I mentioned it in a previous post, but I did a massive renovation and addition to a school, sent it over - with the explicit instruction to have one of their guys go do a walk down of the existing portion to verify that it made sense (I had been compiling information from decades of drawings showing systems that had been 'grandfathered' in by AHJ's who may have literally be the grandfathers of the people doing the design work.

One day I have the owner of the company come into my office and tell me that this salesman is telling him that I did a bunch of stuff incorrectly, and had added tons of extra equipment - instead of doing a one-for-one replacement of the existing system (which nobody had informed me was the plan).  I told the owner (who is actually a really good guy) that I had sent over a set for them to review and mark up literally weeks prior.

We got on speaker with him - and he claims 'yeah, I had my guy go out and mark up drawings', so I said 'well - then send them to me'.  He agreed, and two days later I called him back to ask why he hadn't sent them - and it came out that he had lied while on the phone with me and the owner to cover his own ass, and worse - had been lying to a co-owner that is in his office as well.

I resorted to my tried and true method of blind carbon copying (bcc) both the owner and co-owner on all future correspondence with this guy - and hilariously both of them would respond to me by telling me to 'get him'.  It's always funny when someone goes to a higher up to try to throw me under the bus, not realizing that I'm on good terms with the higher ups (anyone reading my blog for any length of time should know I'm not a kiss-ass, but it always pays to  have friends in high places).

Unbenownst to the the guy trying to scare me by going to the higher-ups - the owner is a fanatic for old Ford/Shelby race cars, and I've been building classic Mustangs for years as a hobby, and the co-owner is a metalhead - and any time he's in town and drops by our office, he will come back to my office and we talk metal bands.

Everyone else is scared of these guys - and they think I am too, and it cracks me up every time someone threatens me with going to them.  Dude, seriously - we're just going to have a good laugh at your stupid attempt at covering your ass, so why not just do your goddamned job, because I damn well do mine.

Vaya Con Dios,

Skuzzy AF

Next Time: Apocalypse Wow

Tuesday, October 8, 2019

How Much Shit Could a Nitwit Submit If A Nitwit Could Submit Shit?

What's Crackin?

Well, no new Revit news to report here - just a half a day wasted trying to figure out WHAT THE FUCK HAPPENED TO TWO PROJECTS WE SUPPOSEDLY SUBMITTED SIX MONTHS AGO.

Of course the guy who did the projects goes on vacation - leaving me to field a call from an irate salesman screaming about 'I'VE BEEN TRYING TO GET THESE PROJECTS APPROVED FOR SIX MONTHS!!!!  He actually tried to claim there were THREE projects, but after a quick check only two of them were actually done (the third is still waiting on info showing an equipment layout - which he apparently requested, only for them to try to resend the lighting plan... again).

I have access to the guy's computer who is on vacation, so I dig through his clusterfuck of e-mails back and forth, and talk to a girl in the front office who specifically remembered having our old office manager come back and sign off on the drawings (since he is the only guy with a Georgia license), but either those drawings got lost in the mail, or they were never shipped, or some damn thing.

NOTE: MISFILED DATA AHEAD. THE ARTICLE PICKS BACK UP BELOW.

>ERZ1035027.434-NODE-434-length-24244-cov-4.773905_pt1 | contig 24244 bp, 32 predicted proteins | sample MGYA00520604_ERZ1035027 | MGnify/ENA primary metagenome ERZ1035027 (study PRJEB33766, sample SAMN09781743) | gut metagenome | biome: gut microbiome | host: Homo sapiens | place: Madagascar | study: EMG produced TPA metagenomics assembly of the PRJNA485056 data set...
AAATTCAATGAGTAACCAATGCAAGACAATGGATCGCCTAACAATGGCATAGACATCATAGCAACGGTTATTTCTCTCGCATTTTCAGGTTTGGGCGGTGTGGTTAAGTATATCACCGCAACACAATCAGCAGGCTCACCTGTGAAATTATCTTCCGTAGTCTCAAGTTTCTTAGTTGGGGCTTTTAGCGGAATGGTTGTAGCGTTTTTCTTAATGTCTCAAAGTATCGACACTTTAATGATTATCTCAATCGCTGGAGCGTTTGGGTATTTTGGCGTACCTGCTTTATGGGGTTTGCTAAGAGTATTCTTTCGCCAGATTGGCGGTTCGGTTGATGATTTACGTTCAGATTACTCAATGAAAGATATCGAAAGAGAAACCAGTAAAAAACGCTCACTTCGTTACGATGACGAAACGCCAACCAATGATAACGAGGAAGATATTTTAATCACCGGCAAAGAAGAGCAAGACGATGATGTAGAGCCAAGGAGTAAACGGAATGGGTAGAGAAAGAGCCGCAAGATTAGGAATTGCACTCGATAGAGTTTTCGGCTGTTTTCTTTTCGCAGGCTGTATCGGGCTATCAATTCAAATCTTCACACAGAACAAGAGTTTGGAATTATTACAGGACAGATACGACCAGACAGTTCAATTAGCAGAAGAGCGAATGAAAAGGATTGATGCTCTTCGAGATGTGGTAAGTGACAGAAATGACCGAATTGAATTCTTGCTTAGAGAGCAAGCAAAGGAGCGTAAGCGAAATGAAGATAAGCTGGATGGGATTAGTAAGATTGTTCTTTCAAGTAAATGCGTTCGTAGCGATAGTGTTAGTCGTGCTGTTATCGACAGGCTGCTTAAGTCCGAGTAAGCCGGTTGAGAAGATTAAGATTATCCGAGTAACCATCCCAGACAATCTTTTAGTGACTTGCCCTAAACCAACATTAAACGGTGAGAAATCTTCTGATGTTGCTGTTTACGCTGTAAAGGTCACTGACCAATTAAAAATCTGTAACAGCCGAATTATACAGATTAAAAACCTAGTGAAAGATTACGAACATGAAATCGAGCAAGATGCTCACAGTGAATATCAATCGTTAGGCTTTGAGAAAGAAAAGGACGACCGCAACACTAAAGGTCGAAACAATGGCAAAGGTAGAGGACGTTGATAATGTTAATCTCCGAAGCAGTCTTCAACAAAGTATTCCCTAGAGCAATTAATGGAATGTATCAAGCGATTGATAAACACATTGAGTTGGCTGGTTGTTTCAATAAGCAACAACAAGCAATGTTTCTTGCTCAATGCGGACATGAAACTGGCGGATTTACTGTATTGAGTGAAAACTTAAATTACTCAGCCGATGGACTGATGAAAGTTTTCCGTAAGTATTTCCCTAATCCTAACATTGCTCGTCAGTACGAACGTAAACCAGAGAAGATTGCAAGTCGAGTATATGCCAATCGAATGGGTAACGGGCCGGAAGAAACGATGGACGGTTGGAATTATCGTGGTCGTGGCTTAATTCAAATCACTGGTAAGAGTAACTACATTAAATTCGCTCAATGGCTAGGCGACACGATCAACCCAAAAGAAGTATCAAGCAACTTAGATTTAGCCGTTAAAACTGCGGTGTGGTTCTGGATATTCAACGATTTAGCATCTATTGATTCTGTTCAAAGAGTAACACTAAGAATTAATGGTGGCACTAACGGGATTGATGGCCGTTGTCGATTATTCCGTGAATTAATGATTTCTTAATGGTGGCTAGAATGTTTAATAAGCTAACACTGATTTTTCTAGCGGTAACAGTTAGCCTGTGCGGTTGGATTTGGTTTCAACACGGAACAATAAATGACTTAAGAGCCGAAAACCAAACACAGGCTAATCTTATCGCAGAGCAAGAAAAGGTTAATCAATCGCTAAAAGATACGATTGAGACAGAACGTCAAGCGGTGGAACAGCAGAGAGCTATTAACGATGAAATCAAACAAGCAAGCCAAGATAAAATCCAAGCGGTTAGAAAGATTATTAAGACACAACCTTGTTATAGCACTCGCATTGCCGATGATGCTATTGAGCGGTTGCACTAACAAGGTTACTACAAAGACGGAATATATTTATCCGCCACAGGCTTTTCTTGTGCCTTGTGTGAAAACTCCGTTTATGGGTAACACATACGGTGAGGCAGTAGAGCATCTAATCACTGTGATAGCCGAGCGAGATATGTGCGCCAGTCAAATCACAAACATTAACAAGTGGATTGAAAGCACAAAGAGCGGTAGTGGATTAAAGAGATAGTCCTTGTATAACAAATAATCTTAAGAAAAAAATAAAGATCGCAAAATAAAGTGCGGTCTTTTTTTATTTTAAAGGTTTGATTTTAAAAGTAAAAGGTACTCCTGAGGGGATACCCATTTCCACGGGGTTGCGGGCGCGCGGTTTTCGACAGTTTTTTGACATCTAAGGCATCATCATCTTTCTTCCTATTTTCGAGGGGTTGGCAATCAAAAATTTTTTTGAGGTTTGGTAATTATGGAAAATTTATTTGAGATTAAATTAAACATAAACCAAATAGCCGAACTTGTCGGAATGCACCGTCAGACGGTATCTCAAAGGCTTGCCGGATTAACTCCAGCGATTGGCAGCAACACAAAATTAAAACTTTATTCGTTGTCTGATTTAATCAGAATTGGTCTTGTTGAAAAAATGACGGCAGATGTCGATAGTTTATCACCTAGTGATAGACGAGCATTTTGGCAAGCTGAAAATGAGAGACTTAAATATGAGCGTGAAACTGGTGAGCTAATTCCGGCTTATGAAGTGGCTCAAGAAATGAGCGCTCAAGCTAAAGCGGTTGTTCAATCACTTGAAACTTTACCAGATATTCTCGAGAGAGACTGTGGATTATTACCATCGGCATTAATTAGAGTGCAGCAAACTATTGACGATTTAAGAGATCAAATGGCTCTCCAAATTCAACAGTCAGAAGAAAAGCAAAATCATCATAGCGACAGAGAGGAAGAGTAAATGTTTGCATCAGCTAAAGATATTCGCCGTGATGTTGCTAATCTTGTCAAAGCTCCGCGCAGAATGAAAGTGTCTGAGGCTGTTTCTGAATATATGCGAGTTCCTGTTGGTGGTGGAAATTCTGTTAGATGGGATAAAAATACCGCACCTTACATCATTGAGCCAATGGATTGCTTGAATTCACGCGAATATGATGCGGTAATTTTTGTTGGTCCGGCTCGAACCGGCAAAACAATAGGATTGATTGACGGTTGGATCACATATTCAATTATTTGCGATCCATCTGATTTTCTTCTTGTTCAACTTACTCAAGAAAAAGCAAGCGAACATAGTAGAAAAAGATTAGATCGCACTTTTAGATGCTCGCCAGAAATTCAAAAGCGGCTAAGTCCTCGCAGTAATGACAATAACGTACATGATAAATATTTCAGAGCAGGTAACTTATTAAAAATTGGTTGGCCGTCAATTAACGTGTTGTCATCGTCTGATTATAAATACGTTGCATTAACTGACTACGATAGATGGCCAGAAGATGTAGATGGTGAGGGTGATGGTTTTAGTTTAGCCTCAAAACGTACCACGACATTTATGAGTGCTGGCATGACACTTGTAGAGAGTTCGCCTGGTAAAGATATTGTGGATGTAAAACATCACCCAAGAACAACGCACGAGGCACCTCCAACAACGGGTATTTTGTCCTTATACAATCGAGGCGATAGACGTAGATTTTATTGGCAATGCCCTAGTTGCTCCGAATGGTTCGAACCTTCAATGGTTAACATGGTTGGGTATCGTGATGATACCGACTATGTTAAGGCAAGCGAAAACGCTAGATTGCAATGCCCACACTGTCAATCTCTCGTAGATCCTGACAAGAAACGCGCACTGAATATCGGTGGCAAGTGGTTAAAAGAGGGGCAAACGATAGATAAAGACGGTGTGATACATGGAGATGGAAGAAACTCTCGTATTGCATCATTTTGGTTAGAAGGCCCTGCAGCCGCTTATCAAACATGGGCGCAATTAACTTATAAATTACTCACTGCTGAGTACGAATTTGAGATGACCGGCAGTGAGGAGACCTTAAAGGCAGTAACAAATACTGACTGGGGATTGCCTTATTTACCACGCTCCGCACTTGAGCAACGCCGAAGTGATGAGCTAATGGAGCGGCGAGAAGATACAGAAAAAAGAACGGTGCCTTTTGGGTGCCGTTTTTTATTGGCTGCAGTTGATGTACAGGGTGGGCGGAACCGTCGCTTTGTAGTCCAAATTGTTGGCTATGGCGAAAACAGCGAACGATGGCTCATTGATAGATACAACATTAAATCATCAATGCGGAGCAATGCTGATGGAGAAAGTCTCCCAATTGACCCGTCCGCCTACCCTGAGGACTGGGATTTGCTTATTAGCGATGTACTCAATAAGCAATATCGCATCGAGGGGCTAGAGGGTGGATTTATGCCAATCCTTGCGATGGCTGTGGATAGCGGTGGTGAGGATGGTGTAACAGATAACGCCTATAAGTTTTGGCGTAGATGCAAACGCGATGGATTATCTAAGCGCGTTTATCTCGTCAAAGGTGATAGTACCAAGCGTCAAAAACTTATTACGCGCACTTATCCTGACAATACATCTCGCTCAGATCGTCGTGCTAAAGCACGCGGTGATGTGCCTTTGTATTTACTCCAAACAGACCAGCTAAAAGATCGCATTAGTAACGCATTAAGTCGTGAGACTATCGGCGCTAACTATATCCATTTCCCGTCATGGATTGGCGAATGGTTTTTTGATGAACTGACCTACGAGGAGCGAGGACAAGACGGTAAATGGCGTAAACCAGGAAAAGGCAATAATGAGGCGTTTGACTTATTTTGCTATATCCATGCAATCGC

I checked out UPS shipping records, but there was nothing.  It's possible someone ran them out after hours to a UPS or FedEx store, and there is a tracking number laying around somewhere, but nobody bothered to make note of that.

I talked to the plans review office in Atlanta, who apparently only have one engineer for the entire goddamned state (for this kind of project), and noticed while I was going through the menus that they have the wrong suite # on their transmittal sheet that you have to fill out in order to submit.  I thought for a minute that may have been the problem, but they assured me that they would've still received them even if it had gone to the wrong suite (although I don't know if I believe that or not).

So, all of this bullshit basically resulted in me having to re-plot two copies of both projects (they have to have two hardcopies, wet signed, and mailed to them - in 20 fucking 19.  Nearly every other jurisdiction we deal with has gotten on last centuries bandwagon and have some kind of ability to accept drawings/submittals online (although they vary from 'barely functioning'  to 'written in crayon').

Then I got to print out a set of data sheets for each project, and finish filling out the transmittals (whoever did them the first time made a number of mistakes and failed to fill in several fields).  Now I'm waiting to find out if the guy who signed them last time can swing by and sign them (again) so that I can cram them in boxes and send them off.

The ONE engineer they have reviewing shit is apparently WAY behind (big surprise there) so they will most likely sit somewhere until they are fucking lost again.  The only difference is that THIS TIME I will have done it all myself, and will have a tracking  # to reference.

While I was writing this I received a .pdf showing equipment layouts for the third project - which is absolutely not going to be at the top of my (or anyone else's) list to do - but whenever we get it done, it will have to go through the same process as the other two.